Yes.

<SNIP>

Irrwahn
--
ERROR 103: Dead mouse in hard drive.
 
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pete
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      09-27-2003
CBFalconer wrote:
>
> Jarno A Wuolijoki wrote:
> > On 25 Sep 2003, Peter Nilsson wrote:
> >
> > > What is difficult to understand about...?
> > >
> > > while (*s++ = *t++)
> > > ;

> >
> > First, there's an off by one error. Second, it doesn't terminate
> > the destination string.

>
> No there isn't (an error). Yes it does (terminate). All assuming
> the source is a legitimate string and source and destination do
> not overlap.


It depends on how they overlap.

--
pete
 
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Malcolm
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      09-28-2003

"Jarno A Wuolijoki" <(E-Mail Removed)> wrote in message
> On Fri, 26 Sep 2003, CBFalconer wrote:
>
> > > > What is difficult to understand about...?
> > > >
> > > > while (*s++ = *t++)
> > > > ;
> > >
> > > First, there's an off by one error. Second, it doesn't terminate
> > > the destination string.

> >
> > No there isn't (an error). Yes it does (terminate).

>
> And that's supposed to be easy to understand?
>

Exactly. We have a construct that is supposedly "easy to understand",
perfectly acceptable, idiomatic C, and first a newbie posts with "what does
this do" and then another poster mistakes it for a bug.

Most of C is basically the same as any other programming language. Someone
who knows another language will easily understand

int x = 0;

he will also quickly get

for(i=0;i<100;i++)

even though ++ is a pure C idiom.

When it comes to pointers, he has some learning to do. He can quickly pick
up that * is the indirection operator. A bit more difficult is that
*ptr++ increments ptr, rather than *ptr, despite the fact that the ++ is
applied last.

However when we come to

while(*s++ = *t++);

it is a bridge too far for our experienced programmer who only knows a bit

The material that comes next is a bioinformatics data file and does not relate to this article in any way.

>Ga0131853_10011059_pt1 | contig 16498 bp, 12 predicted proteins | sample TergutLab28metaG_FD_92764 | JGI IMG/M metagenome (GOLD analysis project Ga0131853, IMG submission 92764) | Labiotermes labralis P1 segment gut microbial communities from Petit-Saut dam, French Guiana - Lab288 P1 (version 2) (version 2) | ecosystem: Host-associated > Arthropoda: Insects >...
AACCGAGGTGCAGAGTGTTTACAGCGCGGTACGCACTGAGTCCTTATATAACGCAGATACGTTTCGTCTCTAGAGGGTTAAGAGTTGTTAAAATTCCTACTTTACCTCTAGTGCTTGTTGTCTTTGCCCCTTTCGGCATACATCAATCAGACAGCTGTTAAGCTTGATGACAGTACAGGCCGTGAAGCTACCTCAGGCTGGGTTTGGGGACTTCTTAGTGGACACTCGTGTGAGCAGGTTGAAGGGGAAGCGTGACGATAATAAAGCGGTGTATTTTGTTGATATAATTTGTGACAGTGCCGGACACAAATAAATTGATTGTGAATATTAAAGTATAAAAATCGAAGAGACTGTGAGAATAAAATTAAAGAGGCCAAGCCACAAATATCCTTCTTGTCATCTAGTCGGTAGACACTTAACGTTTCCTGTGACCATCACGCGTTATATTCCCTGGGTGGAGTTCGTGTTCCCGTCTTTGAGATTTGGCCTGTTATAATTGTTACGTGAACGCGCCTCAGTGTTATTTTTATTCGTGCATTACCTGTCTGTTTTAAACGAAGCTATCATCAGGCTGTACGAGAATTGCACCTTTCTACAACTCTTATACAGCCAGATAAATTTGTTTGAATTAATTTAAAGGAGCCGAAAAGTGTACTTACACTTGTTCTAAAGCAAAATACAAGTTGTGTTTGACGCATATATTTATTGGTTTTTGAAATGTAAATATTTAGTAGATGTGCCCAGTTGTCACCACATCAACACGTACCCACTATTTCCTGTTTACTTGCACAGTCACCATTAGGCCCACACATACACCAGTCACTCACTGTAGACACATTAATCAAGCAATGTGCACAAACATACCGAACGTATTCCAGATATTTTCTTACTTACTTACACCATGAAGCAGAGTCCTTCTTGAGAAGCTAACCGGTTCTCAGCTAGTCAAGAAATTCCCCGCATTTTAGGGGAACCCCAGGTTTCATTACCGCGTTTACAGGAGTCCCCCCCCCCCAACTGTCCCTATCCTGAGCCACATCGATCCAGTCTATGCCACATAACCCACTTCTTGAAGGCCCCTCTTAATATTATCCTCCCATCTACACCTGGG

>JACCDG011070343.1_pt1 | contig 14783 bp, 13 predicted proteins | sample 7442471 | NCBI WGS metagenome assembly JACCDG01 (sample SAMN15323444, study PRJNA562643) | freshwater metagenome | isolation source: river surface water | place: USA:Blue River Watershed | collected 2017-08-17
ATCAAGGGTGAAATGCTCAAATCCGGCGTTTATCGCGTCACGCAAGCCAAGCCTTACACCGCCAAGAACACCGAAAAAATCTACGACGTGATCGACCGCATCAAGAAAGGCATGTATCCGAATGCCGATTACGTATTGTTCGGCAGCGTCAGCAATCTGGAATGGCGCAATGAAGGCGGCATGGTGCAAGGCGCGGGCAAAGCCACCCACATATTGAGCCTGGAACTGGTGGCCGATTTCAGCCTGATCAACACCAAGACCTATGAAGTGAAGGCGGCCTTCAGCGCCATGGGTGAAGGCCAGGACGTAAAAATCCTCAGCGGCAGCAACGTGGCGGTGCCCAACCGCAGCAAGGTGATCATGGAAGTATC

of C. Unless you know, it is deeply counter intutive that = in this context
means "assign" rather than "compare". If he's lucky he will remember the
pointer incrementing and dereference rules, but only just, and this will
make him uncomfortable and unfamiliar with the whole expression. Finally,
using a semi-colon to denote an empty loop is also something that has few
parallels in other languages, and looks like a syntax error.

In short, this expression will make the code harder to read and is likely to
cause trouble. Even an experienced C programmer, though he will not
misinterpret it, will probably take longer to read and understand the
expression and verify that it is correct. This is particularly the case if
it is embedded in a list of other expressions which are also
counter-intutive and difficult to understand.


 
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pete
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      09-29-2003
Malcolm wrote:

> Even an experienced C programmer, though he will not
> misinterpret it, will probably take longer to read and understand the
> expression and verify that it is correct.


"... the idiom should be mastered,
because you will see it frequently in C programs."

Mastering the idiom means, that you will recognize it,
and know at a glance, what it means.

If you have not mastered it, then it may be tough.
But the mastery that particular idiom, is more common than not,
among experienced C programmers.

A few snippets for you:

void copyarray(e_type *s1, e_type *s2, size_t nmemb)
{
while (nmemb--) {
*s1++ = *s2++;
}
}

char *squeeze(char *s1, const char *s2)
{
char const* p2;
char *const p1 = s1;

for (p2 = strtok(s1, s2); p2; p2 = strtok( 0, s2)) {
while (*p2) {
*s1++ = *p2++;
}
}

*s1 = '\0';
return p1;
}

static void merge(e_type *base, e_type *buffer, size_t nmemb)
{
if (nmemb > SMALL_MERGE) {
size_t const half = nmemb / 2;
e_type *const middle = base + half;
e_type *const after_buffer = buffer + half;
e_type *const after_array = base + nmemb;
e_type *mid_ptr = middle;

merge(base, buffer, half);
merge(middle, buffer, nmemb - half);
while (GTE(middle, base) && middle != base) {
++base;
}
buffer = after_buffer;
while (base != mid_ptr) {
*--buffer = *--mid_ptr;
}
mid_ptr = middle;
while (middle != base) {
*base++ = GT(buffer, mid_ptr) ? *mid_ptr++ : *buffer++;
}
while (after_buffer != buffer && after_array != mid_ptr) {
*base++ = GT(buffer, mid_ptr) ? *mid_ptr++ : *buffer++;
}
while (after_buffer != buffer) {
*base++ = *buffer++;
}
} else {
si_sort(base, nmemb);
}
}

--
pete